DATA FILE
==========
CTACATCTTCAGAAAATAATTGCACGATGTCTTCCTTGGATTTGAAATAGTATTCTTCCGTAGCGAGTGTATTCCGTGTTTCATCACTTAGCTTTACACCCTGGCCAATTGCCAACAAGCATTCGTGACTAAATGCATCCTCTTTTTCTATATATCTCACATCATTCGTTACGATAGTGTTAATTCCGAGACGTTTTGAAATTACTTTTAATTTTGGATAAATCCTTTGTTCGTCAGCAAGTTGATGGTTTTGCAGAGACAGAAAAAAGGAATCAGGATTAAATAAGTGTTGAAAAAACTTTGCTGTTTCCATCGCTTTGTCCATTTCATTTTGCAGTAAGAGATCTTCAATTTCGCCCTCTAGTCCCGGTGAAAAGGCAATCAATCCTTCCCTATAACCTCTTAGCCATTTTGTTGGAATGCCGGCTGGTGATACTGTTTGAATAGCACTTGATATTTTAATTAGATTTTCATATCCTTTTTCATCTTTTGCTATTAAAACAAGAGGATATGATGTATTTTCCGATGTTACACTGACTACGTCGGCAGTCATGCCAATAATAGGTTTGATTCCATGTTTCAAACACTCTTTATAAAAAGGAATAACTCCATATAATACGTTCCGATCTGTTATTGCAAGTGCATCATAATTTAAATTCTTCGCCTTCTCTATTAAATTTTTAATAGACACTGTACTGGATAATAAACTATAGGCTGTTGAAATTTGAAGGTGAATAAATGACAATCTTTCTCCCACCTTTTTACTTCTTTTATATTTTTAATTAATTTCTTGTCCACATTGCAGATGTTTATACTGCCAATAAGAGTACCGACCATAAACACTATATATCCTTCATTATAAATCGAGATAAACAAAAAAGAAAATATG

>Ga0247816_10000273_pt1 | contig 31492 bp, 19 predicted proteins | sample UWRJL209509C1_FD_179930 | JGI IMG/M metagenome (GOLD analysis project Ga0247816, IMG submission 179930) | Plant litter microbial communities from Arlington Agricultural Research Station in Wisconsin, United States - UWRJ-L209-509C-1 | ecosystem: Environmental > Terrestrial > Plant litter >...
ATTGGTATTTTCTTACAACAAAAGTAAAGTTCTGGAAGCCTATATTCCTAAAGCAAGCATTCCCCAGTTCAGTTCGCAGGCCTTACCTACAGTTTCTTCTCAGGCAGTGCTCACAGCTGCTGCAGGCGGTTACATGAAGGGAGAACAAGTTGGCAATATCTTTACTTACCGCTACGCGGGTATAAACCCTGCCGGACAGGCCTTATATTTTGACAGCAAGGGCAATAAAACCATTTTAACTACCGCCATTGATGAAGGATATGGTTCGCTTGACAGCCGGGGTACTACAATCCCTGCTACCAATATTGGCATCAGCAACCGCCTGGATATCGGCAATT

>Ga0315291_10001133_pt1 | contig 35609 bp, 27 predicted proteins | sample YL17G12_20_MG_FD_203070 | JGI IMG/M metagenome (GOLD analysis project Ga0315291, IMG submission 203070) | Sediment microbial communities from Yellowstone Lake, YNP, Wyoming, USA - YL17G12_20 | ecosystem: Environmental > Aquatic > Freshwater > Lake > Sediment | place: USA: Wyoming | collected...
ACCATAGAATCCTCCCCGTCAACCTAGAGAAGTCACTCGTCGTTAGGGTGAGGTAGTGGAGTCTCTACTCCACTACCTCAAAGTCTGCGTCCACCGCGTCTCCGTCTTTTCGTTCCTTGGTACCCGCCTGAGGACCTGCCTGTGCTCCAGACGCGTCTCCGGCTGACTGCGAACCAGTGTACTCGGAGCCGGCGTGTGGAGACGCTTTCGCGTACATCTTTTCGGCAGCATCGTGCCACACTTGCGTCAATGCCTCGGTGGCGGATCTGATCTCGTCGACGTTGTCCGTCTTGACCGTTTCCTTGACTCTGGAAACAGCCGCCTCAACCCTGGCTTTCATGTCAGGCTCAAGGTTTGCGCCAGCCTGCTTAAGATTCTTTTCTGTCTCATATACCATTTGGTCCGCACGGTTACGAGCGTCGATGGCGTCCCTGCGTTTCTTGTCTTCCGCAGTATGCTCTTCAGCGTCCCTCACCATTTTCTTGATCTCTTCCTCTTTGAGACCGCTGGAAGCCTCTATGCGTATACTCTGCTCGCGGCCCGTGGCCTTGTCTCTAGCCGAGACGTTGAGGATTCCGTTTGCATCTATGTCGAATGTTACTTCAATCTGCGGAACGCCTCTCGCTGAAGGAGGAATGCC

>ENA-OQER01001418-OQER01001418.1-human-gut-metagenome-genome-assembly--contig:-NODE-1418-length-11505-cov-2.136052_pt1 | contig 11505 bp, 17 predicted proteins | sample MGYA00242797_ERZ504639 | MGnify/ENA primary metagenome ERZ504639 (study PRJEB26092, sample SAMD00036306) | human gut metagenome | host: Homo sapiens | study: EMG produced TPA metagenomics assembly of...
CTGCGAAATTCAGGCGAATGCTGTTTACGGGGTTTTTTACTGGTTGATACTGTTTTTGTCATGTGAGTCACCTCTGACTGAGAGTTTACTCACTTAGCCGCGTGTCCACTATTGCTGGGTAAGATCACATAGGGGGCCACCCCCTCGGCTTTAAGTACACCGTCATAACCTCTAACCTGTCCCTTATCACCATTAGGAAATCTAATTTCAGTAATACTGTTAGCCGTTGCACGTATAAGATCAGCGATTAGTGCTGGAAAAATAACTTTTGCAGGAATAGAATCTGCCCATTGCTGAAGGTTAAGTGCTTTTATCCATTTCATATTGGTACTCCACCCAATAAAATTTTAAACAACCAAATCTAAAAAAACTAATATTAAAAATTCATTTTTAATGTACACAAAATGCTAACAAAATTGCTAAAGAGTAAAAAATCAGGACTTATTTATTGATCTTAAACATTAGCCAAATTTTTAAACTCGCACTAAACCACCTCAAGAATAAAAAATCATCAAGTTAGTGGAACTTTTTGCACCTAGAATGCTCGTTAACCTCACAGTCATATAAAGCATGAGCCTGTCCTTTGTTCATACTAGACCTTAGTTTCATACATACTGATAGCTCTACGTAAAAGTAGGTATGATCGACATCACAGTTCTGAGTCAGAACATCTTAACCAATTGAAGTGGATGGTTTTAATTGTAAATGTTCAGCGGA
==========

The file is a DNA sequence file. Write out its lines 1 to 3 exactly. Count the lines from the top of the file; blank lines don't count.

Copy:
CTACATCTTCAGAAAATAATTGCACGATGTCTTCCTTGGATTTGAAATAGTATTCTTCCGTAGCGAGTGTATTCCGTGTTTCATCACTTAGCTTTACACCCTGGCCAATTGCCAACAAGCATTCGTGACTAAATGCATCCTCTTTTTCTATATATCTCACATCATTCGTTACGATAGTGTTAATTCCGAGACGTTTTGAAATTACTTTTAATTTTGGATAAATCCTTTGTTCGTCAGCAAGTTGATGGTTTTGCAGAGACAGAAAAAAGGAATCAGGATTAAATAAGTGTTGAAAAAACTTTGCTGTTTCCATCGCTTTGTCCATTTCATTTTGCAGTAAGAGATCTTCAATTTCGCCCTCTAGTCCCGGTGAAAAGGCAATCAATCCTTCCCTATAACCTCTTAGCCATTTTGTTGGAATGCCGGCTGGTGATACTGTTTGAATAGCACTTGATATTTTAATTAGATTTTCATATCCTTTTTCATCTTTTGCTATTAAAACAAGAGGATATGATGTATTTTCCGATGTTACACTGACTACGTCGGCAGTCATGCCAATAATAGGTTTGATTCCATGTTTCAAACACTCTTTATAAAAAGGAATAACTCCATATAATACGTTCCGATCTGTTATTGCAAGTGCATCATAATTTAAATTCTTCGCCTTCTCTATTAAATTTTTAATAGACACTGTACTGGATAATAAACTATAGGCTGTTGAAATTTGAAGGTGAATAAATGACAATCTTTCTCCCACCTTTTTACTTCTTTTATATTTTTAATTAATTTCTTGTCCACATTGCAGATGTTTATACTGCCAATAAGAGTACCGACCATAAACACTATATATCCTTCATTATAAATCGAGATAAACAAAAAAGAAAATATG

>Ga0247816_10000273_pt1 | contig 31492 bp, 19 predicted proteins | sample UWRJL209509C1_FD_179930 | JGI IMG/M metagenome (GOLD analysis project Ga0247816, IMG submission 179930) | Plant litter microbial communities from Arlington Agricultural Research Station in Wisconsin, United States - UWRJ-L209-509C-1 | ecosystem: Environmental > Terrestrial > Plant litter >...
ATTGGTATTTTCTTACAACAAAAGTAAAGTTCTGGAAGCCTATATTCCTAAAGCAAGCATTCCCCAGTTCAGTTCGCAGGCCTTACCTACAGTTTCTTCTCAGGCAGTGCTCACAGCTGCTGCAGGCGGTTACATGAAGGGAGAACAAGTTGGCAATATCTTTACTTACCGCTACGCGGGTATAAACCCTGCCGGACAGGCCTTATATTTTGACAGCAAGGGCAATAAAACCATTTTAACTACCGCCATTGATGAAGGATATGGTTCGCTTGACAGCCGGGGTACTACAATCCCTGCTACCAATATTGGCATCAGCAACCGCCTGGATATCGGCAATT